And as long as we're at the lists for game design students, this one might come in handy as well: A list of 20 game design blogs that students will love:
As video games continue to rise in popularity, game designers are being asked to create even more challenging and satisfying user experiences. Game design students are looking for information on the latest tips, tricks and techniques to help you take your games to the next level. Fortunately, there are several high-quality game design blogs to help guide your studies, skill development and provide you with the latest trends in the field.
Of the many game design blogs in cyberspace, we selected 20 that we think you’ll find useful now and long after you earn a game design degree.
I would, however, add three other blogs worth checking out:
- The Border House Blog: Yes, it has a clearly feminist twang, and don't always agree with them. But the point is: this blog keeps on reminding you that there are female, gay and lesbian players out there that do not constantly have to be reminded of their non-mainstream existence just because you, the game designer, once again designed the game to fit the wet dreams of a heterosexual 13-year old male …
- Robert Yang: Game Designer at the Parsons University in New York – provides thoughtful analysis of games, level design and general out-of-the-box-thinking.
- Terra Nova: This clearly goes into the realm of game studies – as such, the articles are usually rather long and contain convoluted words. Never fear!
Elite, the Metroid series, Dungeon Siege, God of War I and II, Half-Life (but not Half-Life 2), Shadow of the Colossus, the Grand Theft Auto series; some of the best games ever (and Dungeon Siege) have done away with the level mechanic and created uninterrupted game spaces devoid of loading screens and artificial breaks between periods of play. Much like cut scenes, level loads are anathema to enjoyment of game play, and a throwback to the era of the Vic-20 and Commodore 64 when games were stored on cassette tapes, and memory was measured in kilobytes. So in this era of multi-megabyte and gigabyte memory and fast access storage devices why do we continue to have games that are dominated by the level structure, be they commercial (Halo 3, Portal, Team Fortress 2), independent (Darwinia) and amateur (Nethack, Angband)?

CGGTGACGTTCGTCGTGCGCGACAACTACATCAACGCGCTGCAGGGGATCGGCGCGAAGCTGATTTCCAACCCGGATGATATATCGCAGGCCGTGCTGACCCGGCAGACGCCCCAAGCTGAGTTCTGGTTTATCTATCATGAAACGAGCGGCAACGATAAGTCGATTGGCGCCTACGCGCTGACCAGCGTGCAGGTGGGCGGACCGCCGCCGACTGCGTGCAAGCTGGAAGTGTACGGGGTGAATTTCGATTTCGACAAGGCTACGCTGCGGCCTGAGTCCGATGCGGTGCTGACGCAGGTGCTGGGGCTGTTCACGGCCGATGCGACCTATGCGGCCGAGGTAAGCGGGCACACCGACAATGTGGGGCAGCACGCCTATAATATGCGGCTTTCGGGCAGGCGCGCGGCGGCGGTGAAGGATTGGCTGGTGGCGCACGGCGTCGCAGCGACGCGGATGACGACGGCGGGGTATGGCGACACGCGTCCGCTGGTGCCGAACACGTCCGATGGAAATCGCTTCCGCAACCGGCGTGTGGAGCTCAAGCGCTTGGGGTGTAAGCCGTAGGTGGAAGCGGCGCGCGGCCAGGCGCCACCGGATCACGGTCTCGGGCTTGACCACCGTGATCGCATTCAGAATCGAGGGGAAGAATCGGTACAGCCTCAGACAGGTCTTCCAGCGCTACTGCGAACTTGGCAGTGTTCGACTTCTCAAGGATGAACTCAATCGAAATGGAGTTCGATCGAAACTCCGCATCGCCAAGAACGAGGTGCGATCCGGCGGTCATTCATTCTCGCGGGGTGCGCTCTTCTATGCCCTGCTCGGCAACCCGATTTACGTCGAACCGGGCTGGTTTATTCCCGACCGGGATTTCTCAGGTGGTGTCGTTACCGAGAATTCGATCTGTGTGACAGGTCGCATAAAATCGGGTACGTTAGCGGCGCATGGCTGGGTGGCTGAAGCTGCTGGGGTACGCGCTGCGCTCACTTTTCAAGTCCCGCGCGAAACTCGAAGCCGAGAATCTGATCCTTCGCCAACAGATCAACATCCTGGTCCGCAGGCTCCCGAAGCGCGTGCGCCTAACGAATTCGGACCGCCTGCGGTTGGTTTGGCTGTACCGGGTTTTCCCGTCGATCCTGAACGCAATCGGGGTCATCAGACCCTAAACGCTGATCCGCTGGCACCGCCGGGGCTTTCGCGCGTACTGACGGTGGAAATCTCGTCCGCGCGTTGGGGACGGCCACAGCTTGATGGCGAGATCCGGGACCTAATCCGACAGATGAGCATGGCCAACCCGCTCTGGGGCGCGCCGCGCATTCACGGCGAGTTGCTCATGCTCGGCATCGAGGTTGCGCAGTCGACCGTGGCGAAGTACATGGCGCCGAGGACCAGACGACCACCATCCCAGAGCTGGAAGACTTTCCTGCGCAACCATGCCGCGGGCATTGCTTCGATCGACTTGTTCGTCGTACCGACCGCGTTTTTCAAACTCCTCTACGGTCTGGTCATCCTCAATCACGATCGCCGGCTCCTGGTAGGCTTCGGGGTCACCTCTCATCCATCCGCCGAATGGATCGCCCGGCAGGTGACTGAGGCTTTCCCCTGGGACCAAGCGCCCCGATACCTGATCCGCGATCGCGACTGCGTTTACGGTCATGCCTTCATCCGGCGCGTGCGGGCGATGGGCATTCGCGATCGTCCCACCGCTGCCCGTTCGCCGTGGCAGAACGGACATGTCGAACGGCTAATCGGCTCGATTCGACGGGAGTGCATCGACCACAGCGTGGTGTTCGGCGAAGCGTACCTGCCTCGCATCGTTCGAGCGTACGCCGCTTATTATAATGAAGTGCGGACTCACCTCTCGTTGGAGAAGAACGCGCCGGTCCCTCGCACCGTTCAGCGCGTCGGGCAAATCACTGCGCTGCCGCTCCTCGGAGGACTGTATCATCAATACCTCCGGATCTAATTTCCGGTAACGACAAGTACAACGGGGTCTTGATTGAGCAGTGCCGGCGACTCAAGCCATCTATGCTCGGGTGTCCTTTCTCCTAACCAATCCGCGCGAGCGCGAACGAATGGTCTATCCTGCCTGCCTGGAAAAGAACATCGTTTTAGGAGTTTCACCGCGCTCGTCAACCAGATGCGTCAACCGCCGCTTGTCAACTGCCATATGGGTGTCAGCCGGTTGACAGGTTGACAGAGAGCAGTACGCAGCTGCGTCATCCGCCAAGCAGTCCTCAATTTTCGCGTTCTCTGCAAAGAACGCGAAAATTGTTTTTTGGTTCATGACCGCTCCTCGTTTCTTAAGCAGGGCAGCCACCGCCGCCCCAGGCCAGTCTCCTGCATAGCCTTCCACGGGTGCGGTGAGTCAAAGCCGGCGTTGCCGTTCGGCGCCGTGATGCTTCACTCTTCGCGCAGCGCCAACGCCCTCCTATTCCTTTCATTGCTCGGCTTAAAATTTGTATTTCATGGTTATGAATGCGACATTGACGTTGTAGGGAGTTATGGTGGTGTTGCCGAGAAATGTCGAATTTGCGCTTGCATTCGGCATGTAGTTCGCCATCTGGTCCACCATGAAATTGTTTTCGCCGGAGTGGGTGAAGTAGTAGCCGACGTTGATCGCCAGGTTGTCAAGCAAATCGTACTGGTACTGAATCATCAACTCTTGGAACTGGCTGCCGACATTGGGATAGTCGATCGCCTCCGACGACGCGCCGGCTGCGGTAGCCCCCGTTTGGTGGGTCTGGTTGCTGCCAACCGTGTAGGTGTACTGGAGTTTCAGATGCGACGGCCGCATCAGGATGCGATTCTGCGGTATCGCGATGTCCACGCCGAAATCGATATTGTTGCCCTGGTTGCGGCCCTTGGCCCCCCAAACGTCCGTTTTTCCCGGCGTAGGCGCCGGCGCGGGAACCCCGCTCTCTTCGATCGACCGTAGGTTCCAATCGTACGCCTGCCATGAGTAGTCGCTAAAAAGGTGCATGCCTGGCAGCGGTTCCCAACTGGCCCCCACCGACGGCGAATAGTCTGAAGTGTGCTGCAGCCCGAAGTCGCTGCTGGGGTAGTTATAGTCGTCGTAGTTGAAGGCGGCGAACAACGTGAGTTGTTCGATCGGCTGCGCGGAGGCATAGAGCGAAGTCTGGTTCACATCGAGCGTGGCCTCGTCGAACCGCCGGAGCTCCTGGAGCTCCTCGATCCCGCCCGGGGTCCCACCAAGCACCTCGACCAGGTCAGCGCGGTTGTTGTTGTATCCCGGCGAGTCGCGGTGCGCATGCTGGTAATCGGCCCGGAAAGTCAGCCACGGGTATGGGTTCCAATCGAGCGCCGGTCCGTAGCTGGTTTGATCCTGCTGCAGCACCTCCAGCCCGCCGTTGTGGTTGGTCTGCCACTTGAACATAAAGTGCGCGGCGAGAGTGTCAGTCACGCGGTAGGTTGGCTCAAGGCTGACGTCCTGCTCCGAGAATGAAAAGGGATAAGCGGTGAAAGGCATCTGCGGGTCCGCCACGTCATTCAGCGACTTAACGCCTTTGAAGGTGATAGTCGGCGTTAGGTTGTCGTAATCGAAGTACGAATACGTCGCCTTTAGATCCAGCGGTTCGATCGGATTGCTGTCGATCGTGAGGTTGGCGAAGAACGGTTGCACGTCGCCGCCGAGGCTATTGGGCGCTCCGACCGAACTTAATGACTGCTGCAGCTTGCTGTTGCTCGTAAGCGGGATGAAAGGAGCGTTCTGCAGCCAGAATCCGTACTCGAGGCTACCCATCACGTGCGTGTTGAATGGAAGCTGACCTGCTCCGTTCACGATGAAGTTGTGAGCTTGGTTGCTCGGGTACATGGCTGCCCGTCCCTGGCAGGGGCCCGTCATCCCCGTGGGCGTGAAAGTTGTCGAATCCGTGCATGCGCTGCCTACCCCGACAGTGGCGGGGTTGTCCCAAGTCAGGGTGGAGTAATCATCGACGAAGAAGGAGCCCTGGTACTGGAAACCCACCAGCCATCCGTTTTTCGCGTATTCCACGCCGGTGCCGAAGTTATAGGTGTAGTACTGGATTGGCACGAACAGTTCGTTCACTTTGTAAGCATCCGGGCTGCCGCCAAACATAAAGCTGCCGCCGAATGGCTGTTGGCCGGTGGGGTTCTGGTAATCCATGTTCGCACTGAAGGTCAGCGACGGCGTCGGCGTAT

With a scant 40 minutes to address the gathered masses, former World of Warcraft director Jeffery Kaplan had a lot to cover in his "The Cruise Director of Azeroth" lecture.
The presentation saw an extremely candid Kaplan, now working on Blizzard's next-gen MMO, recognize and address the nine major problems with World of Warcraft.
His major point: Don't write too much text. No one's going to read it anyway.
Conveniently, evil already has a visual language. Put another way: I have seen the face of evil, and it is a caricature of gothic construction. There's barely a necromancer in existence whose dark citadel doesn't in some way reflect real-world Romanian landmarks, such as Hunyad or Bran Castle. The visual theme of these games is so heavily dependent on previously pillaged artistic ideas from Dungeons & Dragons and Tolkien that evil ambiance is delivered by shorthand. (Of course, World of Warcraft's Lich King gets a Stone UFO to fly around in – but it's still the same old prefab pseudo-Medieval schtick inside). Where the enemy is extra-terrestrial, HR Giger's influence is probably going to be felt instead.